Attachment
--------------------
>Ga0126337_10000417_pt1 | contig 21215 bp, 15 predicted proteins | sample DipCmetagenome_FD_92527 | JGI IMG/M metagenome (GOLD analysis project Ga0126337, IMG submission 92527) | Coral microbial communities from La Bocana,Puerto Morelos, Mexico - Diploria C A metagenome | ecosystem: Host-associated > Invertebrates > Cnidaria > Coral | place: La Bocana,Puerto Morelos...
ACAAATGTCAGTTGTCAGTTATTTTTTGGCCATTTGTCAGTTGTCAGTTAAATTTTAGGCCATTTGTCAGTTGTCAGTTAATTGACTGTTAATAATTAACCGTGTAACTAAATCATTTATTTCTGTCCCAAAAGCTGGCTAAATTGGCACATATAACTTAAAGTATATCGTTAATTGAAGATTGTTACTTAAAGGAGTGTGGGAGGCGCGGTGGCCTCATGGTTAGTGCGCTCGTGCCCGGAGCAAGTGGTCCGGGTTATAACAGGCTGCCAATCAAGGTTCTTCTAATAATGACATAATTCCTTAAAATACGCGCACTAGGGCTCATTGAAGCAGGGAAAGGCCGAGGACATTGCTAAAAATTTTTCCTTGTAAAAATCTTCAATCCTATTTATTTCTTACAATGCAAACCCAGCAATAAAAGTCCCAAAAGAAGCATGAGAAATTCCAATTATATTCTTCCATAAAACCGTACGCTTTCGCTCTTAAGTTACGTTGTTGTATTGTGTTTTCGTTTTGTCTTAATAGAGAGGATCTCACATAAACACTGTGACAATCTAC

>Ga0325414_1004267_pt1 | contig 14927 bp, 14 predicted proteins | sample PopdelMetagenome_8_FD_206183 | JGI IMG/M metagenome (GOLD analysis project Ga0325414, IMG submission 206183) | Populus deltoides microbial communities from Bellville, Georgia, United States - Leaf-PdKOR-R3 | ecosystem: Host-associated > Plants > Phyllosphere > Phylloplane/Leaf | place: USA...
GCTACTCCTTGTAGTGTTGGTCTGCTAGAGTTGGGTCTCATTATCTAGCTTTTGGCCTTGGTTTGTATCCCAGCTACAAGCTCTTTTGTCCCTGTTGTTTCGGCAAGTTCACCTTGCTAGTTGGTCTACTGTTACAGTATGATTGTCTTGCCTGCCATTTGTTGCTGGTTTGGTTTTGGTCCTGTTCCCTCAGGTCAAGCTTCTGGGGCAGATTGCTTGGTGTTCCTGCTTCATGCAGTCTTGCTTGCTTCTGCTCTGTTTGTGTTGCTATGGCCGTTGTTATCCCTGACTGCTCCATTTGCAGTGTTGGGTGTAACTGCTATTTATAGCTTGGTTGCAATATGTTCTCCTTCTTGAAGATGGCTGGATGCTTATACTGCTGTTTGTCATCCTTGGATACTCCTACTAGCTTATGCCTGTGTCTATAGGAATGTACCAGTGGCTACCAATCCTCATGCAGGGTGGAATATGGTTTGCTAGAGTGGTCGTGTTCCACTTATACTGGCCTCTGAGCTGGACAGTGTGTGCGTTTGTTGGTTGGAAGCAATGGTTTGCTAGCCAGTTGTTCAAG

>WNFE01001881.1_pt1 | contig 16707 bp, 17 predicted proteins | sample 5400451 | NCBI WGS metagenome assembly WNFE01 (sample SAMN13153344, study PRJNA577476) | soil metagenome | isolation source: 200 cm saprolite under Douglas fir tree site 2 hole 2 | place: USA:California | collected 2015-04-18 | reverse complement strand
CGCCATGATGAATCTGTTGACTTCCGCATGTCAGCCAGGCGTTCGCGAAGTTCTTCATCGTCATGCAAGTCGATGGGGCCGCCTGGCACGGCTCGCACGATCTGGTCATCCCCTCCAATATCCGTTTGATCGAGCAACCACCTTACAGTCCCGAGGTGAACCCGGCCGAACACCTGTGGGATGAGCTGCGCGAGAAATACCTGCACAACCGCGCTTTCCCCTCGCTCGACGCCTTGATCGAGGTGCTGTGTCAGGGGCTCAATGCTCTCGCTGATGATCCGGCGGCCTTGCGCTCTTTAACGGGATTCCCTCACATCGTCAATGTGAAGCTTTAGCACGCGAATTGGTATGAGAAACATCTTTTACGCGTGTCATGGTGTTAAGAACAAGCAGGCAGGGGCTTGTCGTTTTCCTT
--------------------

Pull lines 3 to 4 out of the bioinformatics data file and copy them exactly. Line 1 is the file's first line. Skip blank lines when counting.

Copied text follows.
>Ga0325414_1004267_pt1 | contig 14927 bp, 14 predicted proteins | sample PopdelMetagenome_8_FD_206183 | JGI IMG/M metagenome (GOLD analysis project Ga0325414, IMG submission 206183) | Populus deltoides microbial communities from Bellville, Georgia, United States - Leaf-PdKOR-R3 | ecosystem: Host-associated > Plants > Phyllosphere > Phylloplane/Leaf | place: USA...
GCTACTCCTTGTAGTGTTGGTCTGCTAGAGTTGGGTCTCATTATCTAGCTTTTGGCCTTGGTTTGTATCCCAGCTACAAGCTCTTTTGTCCCTGTTGTTTCGGCAAGTTCACCTTGCTAGTTGGTCTACTGTTACAGTATGATTGTCTTGCCTGCCATTTGTTGCTGGTTTGGTTTTGGTCCTGTTCCCTCAGGTCAAGCTTCTGGGGCAGATTGCTTGGTGTTCCTGCTTCATGCAGTCTTGCTTGCTTCTGCTCTGTTTGTGTTGCTATGGCCGTTGTTATCCCTGACTGCTCCATTTGCAGTGTTGGGTGTAACTGCTATTTATAGCTTGGTTGCAATATGTTCTCCTTCTTGAAGATGGCTGGATGCTTATACTGCTGTTTGTCATCCTTGGATACTCCTACTAGCTTATGCCTGTGTCTATAGGAATGTACCAGTGGCTACCAATCCTCATGCAGGGTGGAATATGGTTTGCTAGAGTGGTCGTGTTCCACTTATACTGGCCTCTGAGCTGGACAGTGTGTGCGTTTGTTGGTTGGAAGCAATGGTTTGCTAGCCAGTTGTTCAAG